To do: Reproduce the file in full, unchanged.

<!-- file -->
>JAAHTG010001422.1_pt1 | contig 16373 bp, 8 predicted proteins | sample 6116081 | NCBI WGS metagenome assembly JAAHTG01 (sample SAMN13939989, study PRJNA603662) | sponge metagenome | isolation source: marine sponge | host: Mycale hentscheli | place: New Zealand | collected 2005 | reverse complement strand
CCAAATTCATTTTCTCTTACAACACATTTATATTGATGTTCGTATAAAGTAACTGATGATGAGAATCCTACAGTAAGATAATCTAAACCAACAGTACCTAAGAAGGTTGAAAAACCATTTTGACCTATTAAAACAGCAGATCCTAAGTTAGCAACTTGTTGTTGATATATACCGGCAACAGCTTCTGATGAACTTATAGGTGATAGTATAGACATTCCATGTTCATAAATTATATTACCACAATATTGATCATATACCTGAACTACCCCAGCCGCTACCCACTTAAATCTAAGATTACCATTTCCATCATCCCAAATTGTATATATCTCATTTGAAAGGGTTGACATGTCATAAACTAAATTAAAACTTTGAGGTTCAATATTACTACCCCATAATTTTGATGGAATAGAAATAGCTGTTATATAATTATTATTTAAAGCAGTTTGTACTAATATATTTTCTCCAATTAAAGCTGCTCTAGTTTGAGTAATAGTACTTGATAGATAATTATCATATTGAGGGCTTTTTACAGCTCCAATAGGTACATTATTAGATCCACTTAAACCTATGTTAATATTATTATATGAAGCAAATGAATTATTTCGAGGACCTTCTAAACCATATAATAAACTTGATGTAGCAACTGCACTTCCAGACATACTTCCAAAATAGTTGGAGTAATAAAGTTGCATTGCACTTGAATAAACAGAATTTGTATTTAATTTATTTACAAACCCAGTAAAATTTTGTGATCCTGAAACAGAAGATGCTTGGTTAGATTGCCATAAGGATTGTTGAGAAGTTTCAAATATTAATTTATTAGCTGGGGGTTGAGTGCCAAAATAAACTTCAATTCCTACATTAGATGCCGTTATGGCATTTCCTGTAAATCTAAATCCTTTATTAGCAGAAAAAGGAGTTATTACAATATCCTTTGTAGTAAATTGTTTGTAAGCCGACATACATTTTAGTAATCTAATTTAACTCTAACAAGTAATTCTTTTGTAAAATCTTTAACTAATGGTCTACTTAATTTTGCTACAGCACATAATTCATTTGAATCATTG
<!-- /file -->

>JAAHTG010001422.1_pt1 | contig 16373 bp, 8 predicted proteins | sample 6116081 | NCBI WGS metagenome assembly JAAHTG01 (sample SAMN13939989, study PRJNA603662) | sponge metagenome | isolation source: marine sponge | host: Mycale hentscheli | place: New Zealand | collected 2005 | reverse complement strand
CCAAATTCATTTTCTCTTACAACACATTTATATTGATGTTCGTATAAAGTAACTGATGATGAGAATCCTACAGTAAGATAATCTAAACCAACAGTACCTAAGAAGGTTGAAAAACCATTTTGACCTATTAAAACAGCAGATCCTAAGTTAGCAACTTGTTGTTGATATATACCGGCAACAGCTTCTGATGAACTTATAGGTGATAGTATAGACATTCCATGTTCATAAATTATATTACCACAATATTGATCATATACCTGAACTACCCCAGCCGCTACCCACTTAAATCTAAGATTACCATTTCCATCATCCCAAATTGTATATATCTCATTTGAAAGGGTTGACATGTCATAAACTAAATTAAAACTTTGAGGTTCAATATTACTACCCCATAATTTTGATGGAATAGAAATAGCTGTTATATAATTATTATTTAAAGCAGTTTGTACTAATATATTTTCTCCAATTAAAGCTGCTCTAGTTTGAGTAATAGTACTTGATAGATAATTATCATATTGAGGGCTTTTTACAGCTCCAATAGGTACATTATTAGATCCACTTAAACCTATGTTAATATTATTATATGAAGCAAATGAATTATTTCGAGGACCTTCTAAACCATATAATAAACTTGATGTAGCAACTGCACTTCCAGACATACTTCCAAAATAGTTGGAGTAATAAAGTTGCATTGCACTTGAATAAACAGAATTTGTATTTAATTTATTTACAAACCCAGTAAAATTTTGTGATCCTGAAACAGAAGATGCTTGGTTAGATTGCCATAAGGATTGTTGAGAAGTTTCAAATATTAATTTATTAGCTGGGGGTTGAGTGCCAAAATAAACTTCAATTCCTACATTAGATGCCGTTATGGCATTTCCTGTAAATCTAAATCCTTTATTAGCAGAAAAAGGAGTTATTACAATATCCTTTGTAGTAAATTGTTTGTAAGCCGACATACATTTTAGTAATCTAATTTAACTCTAACAAGTAATTCTTTTGTAAAATCTTTAACTAATGGTCTACTTAATTTTGCTACAGCACATAATTCATTTGAATCATTG